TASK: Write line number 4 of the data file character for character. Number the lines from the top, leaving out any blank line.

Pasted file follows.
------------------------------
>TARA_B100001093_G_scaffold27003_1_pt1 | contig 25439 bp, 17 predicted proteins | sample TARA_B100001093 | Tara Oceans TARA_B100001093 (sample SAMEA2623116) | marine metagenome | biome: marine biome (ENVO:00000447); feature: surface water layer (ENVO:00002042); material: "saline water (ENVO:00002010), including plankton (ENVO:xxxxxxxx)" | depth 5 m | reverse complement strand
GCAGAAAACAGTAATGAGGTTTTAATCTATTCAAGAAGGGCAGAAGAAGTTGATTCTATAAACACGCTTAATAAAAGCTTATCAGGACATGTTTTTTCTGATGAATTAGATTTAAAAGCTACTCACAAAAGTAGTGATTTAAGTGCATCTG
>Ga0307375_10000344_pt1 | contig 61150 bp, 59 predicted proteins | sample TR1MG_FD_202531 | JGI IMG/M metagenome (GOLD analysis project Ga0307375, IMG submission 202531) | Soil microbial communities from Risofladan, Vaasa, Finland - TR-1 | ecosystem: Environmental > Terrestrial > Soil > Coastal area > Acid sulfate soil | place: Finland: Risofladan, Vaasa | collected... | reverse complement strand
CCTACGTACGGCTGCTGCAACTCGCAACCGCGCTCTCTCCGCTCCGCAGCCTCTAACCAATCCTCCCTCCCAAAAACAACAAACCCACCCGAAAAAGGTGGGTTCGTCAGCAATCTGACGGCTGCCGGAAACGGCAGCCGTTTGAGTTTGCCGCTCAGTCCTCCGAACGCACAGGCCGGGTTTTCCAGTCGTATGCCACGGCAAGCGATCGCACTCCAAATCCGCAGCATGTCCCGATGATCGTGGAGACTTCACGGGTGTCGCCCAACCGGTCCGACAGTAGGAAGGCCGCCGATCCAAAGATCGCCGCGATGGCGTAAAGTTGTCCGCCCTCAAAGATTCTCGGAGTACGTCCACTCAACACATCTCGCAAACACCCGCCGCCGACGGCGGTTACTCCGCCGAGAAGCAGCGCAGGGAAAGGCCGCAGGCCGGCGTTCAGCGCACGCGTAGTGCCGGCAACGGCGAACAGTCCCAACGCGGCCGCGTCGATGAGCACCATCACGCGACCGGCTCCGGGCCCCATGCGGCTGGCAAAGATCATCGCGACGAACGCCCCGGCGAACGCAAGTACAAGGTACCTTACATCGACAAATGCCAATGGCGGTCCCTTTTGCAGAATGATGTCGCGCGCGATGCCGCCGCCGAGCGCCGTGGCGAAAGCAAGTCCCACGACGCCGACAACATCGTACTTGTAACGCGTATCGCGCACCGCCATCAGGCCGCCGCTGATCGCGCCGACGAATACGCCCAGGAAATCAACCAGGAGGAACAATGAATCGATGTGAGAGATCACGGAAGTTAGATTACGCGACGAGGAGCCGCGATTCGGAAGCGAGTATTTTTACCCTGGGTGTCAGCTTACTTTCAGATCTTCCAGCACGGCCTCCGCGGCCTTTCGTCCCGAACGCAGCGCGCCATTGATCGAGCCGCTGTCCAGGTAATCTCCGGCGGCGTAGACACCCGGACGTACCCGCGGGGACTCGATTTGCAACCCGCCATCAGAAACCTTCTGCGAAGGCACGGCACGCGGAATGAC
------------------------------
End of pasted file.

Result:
CCTACGTACGGCTGCTGCAACTCGCAACCGCGCTCTCTCCGCTCCGCAGCCTCTAACCAATCCTCCCTCCCAAAAACAACAAACCCACCCGAAAAAGGTGGGTTCGTCAGCAATCTGACGGCTGCCGGAAACGGCAGCCGTTTGAGTTTGCCGCTCAGTCCTCCGAACGCACAGGCCGGGTTTTCCAGTCGTATGCCACGGCAAGCGATCGCACTCCAAATCCGCAGCATGTCCCGATGATCGTGGAGACTTCACGGGTGTCGCCCAACCGGTCCGACAGTAGGAAGGCCGCCGATCCAAAGATCGCCGCGATGGCGTAAAGTTGTCCGCCCTCAAAGATTCTCGGAGTACGTCCACTCAACACATCTCGCAAACACCCGCCGCCGACGGCGGTTACTCCGCCGAGAAGCAGCGCAGGGAAAGGCCGCAGGCCGGCGTTCAGCGCACGCGTAGTGCCGGCAACGGCGAACAGTCCCAACGCGGCCGCGTCGATGAGCACCATCACGCGACCGGCTCCGGGCCCCATGCGGCTGGCAAAGATCATCGCGACGAACGCCCCGGCGAACGCAAGTACAAGGTACCTTACATCGACAAATGCCAATGGCGGTCCCTTTTGCAGAATGATGTCGCGCGCGATGCCGCCGCCGAGCGCCGTGGCGAAAGCAAGTCCCACGACGCCGACAACATCGTACTTGTAACGCGTATCGCGCACCGCCATCAGGCCGCCGCTGATCGCGCCGACGAATACGCCCAGGAAATCAACCAGGAGGAACAATGAATCGATGTGAGAGATCACGGAAGTTAGATTACGCGACGAGGAGCCGCGATTCGGAAGCGAGTATTTTTACCCTGGGTGTCAGCTTACTTTCAGATCTTCCAGCACGGCCTCCGCGGCCTTTCGTCCCGAACGCAGCGCGCCATTGATCGAGCCGCTGTCCAGGTAATCTCCGGCGGCGTAGACACCCGGACGTACCCGCGGGGACTCGATTTGCAACCCGCCATCAGAAACCTTCTGCGAAGGCACGGCACGCGGAATGAC